"But in our view, [the museum's plan is] the best use of that cabin," Thacker said. "It's a historic thing, and they're gonna put displays in there. It's really a museum piece; it's not a storage shed, which is what we used it for."

Their new cabin is both functional and something they can grow and adapt as they need, KNPS president Shawna Parry said.

"This is our world headquarters, the KNPS world headquarters," she said.

Key volunteers were honored at Sunday's dedication, with Johnson, Thacker and KNPS officials paying tribute to those who gave their time, money or both.

• Mark Stockwell, who served as co-organizer with Thacker and took the lead on permitting;

• Dave Bertus, who designed the cabin and served as the project's architect;

• Steve Johnson, who served as project foreman and kept the group on task;

• Carpet One, which supplied the flooring for inside the cabin;

• John Elsa, who did electrical work on the project;

• Sandpoint Building Supply, which gave the group a great deal on supplies;

• Three Amigos Plumbing, which provided an electrical cable bore under the arboretum's trees;

• Stoneway Electrical Supply, which provided all electrical fixtures and wiring;

• The White Pine chapter of the Idaho Native Plant Society, which gave the group a $500 grant toward the project;

• Bob Blair, who built a one-of-a-kind door as well as helping with the cabin's construction;

• Also honored were volunteers George Gehrig, Kirby McKee, Craig Johnson, John Harbuck, Laird Parry, and Ann Torpie; and businesses, Winter Ridge Natural Foods and Avista Utilities.




Dry forests are most often characterized by somewhat shallow, rocky soils and are usually dominated by ponderosa pine, Douglas-fir or grand fir trees. The understory consists of such grasses as Idaho fescue, blue-bunch wheatgrass, and pinegrass; perennial forbs, including lupines; and such shrubs as serviceberry, ninebark, oceanspray, and common chokecherry.

Kinnikinnick is a common low shrub. This habitat occurs on ridges and slopes at lower to middle elevations, usually on southerly to westerly aspects.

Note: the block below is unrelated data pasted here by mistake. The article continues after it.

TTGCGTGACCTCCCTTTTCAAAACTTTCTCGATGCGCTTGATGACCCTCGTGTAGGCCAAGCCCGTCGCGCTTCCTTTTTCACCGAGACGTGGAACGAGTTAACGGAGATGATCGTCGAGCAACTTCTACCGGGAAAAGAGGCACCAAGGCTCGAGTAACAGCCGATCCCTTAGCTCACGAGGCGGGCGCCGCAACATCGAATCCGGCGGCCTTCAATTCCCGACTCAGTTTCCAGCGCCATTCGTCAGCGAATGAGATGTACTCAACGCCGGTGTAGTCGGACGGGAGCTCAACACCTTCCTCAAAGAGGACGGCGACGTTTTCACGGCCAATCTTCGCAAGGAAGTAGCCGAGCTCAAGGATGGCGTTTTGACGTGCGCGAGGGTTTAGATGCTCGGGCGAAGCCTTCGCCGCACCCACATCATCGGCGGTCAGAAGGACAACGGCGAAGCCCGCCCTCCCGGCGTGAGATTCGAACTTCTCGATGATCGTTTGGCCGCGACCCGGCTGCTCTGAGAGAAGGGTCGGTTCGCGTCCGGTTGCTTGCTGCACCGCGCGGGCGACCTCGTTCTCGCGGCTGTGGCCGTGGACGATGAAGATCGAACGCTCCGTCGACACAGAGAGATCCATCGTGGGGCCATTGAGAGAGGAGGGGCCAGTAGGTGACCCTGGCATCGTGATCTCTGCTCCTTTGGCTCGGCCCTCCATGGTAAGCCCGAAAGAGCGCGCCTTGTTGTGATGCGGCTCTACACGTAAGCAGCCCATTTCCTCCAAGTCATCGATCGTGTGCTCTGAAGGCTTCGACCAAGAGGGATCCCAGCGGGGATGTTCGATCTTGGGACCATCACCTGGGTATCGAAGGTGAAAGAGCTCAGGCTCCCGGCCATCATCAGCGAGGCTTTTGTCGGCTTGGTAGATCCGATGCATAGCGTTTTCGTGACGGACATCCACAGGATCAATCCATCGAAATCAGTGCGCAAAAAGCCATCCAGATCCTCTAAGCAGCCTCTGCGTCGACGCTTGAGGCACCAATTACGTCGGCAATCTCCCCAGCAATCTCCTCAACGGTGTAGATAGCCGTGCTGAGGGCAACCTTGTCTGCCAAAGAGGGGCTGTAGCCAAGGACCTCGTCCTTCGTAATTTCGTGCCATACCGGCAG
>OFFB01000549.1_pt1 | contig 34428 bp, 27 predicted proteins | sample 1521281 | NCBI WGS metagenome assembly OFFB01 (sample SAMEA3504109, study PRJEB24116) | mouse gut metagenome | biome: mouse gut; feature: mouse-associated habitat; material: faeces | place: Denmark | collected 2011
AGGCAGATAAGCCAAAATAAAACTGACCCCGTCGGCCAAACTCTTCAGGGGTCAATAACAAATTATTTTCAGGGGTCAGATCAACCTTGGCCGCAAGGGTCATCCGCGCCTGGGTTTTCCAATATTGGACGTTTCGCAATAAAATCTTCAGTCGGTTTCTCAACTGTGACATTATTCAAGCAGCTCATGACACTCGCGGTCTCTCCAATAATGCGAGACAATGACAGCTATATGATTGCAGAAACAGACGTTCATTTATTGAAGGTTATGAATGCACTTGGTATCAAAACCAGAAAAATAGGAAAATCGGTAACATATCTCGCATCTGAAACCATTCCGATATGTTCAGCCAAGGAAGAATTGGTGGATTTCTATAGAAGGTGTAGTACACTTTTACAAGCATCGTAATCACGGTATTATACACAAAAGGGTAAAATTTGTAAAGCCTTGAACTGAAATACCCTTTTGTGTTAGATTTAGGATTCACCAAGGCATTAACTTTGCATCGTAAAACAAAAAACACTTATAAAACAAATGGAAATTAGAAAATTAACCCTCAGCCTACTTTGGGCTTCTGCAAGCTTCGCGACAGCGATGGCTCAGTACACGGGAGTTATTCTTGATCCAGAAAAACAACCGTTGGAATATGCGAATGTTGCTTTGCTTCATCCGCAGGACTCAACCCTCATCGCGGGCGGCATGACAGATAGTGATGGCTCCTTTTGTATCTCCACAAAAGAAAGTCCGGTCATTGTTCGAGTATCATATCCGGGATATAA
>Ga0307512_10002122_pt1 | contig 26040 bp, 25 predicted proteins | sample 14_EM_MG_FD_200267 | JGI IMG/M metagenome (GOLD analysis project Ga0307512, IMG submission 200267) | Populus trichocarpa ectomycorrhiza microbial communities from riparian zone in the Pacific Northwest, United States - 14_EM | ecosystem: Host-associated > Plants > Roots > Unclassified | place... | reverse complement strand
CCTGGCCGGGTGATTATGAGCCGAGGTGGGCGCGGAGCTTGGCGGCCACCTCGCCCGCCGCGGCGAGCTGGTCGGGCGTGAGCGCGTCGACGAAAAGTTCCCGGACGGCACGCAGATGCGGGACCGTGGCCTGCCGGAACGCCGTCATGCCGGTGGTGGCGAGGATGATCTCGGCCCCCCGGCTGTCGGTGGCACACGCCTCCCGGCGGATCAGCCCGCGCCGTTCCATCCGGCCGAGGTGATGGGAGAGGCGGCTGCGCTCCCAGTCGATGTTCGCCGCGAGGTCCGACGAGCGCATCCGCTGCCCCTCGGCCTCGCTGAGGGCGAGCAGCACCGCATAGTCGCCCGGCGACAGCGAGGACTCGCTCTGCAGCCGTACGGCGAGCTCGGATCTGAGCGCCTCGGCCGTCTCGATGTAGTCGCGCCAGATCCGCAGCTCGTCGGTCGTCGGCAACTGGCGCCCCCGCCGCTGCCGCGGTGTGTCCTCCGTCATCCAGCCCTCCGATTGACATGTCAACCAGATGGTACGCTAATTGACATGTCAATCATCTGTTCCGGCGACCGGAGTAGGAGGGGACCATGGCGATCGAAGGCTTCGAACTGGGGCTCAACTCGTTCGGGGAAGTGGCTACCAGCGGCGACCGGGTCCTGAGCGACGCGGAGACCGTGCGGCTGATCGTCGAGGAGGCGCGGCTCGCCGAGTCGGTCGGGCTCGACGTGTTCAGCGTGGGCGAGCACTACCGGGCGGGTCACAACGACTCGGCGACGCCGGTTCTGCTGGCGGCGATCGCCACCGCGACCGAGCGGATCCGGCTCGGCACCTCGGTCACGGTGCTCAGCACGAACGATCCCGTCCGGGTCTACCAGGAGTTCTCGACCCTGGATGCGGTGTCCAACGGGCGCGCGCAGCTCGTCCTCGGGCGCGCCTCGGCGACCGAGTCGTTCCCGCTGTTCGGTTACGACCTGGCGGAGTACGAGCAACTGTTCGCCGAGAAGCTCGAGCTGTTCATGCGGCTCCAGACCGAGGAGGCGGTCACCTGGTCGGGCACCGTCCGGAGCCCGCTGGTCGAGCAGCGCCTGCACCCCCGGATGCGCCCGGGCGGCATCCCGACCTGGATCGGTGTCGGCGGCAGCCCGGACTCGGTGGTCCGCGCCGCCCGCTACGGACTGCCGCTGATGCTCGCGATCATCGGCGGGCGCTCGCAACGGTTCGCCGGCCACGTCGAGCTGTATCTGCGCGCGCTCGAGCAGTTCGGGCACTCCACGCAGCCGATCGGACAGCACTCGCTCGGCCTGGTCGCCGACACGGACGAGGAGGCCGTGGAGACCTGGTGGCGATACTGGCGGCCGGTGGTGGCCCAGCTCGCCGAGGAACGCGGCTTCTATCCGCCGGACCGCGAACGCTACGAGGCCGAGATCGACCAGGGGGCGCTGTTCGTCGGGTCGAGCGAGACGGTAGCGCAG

Usually surrounded by forested habitats, dry rock habitats occur when plants establish themselves in soil deposited between rocks. Many plants found here are also found in dry forest and even moist forest habitats; however, some plants occur only when a dry rock habitat receives ample moisture in the spring before drying up in summer. Scarlet gilia, blanketflower, kitten tails, pearhip rose, ninebark, oceanspray, smooth sumac, wild yarrow and kinnikinnick are often found here.



Unique in north Idaho - and a result of warm, Pacific maritime weather patterns - interior rain forests support the wettest forest habitats in the state. An overstory of western redcedar and western hemlock towers over devils club, lady fern, maidenhair fern and oak fern. Many rare species occur in inland rain forests, including some you can see here in the Arboretum: beadruby, maidenhair spleenwort, northern beechfern, deerfern, purple meadowrue and white shooting star.



Dry to moist meadow habitats in north Idaho support Idaho fescue, blue wildrye, Junegrass, sticky geranium, lupines, goldenrod and other grasses and perennial forbs. Such shrubs as common chokecherry may occasionally occur.



In moist forests, a mixed overstory of various conifers provides shade to an understory of forbs, such as wild ginger, queencup, twin flower, pioneer violet and bunch­berry dogwood.  Sword fern may also be found here.  Such habitats occur in ephemeral draws and swales and on mountain slopes at lower to middle elevations.



These streamside habitats are found along perennial streams and large rivers, but may also occur on the mar­gins of such wetlands as ponds, fens and marshes. They may be forested with evergreens or with a mixture of evergreens and hardwoods (such as coyote willow, water birch, Sitka alder, thinleaf alder or the rare dwarf birch). Wet meadow habitats support tufted hairgrass and common camas (the latter having been an important traditional food for local Native Americans).



These habitats occur at middle to higher elevations, on mountain slopes, ridges and in draws. They also can be found at lower elevations in cold air drainages (often found in the Priest River area). Subalpine fir and Engelmann spruce often dominate forested habitats, with huckleberry, menziesia and mountain ash or alpine bluegrass and alpine timothy in the understory. The rare Sitka mistmaiden occurs on wet cliffs and ledges.  


Our Wild Medicinal area is a unique exhibit...

Located on the east side of the old log cabin, Wild Medicinals is our only exhibit not limited to native plants.  The reason is that many medicinal plants we think of as being "native" are not truly native, but instead were brought here by traders, colonists, soldiers, and native peoples.  As these plants have naturalized in the wild over the past few hundred years, many people think of them as being native to north Idaho.  Because of this history and the fact that many of these herbs are still used medicinally, some of these naturalized plants are included in this exhibit; however to separate them from the truly native plants, they are identified by a red dot on the label.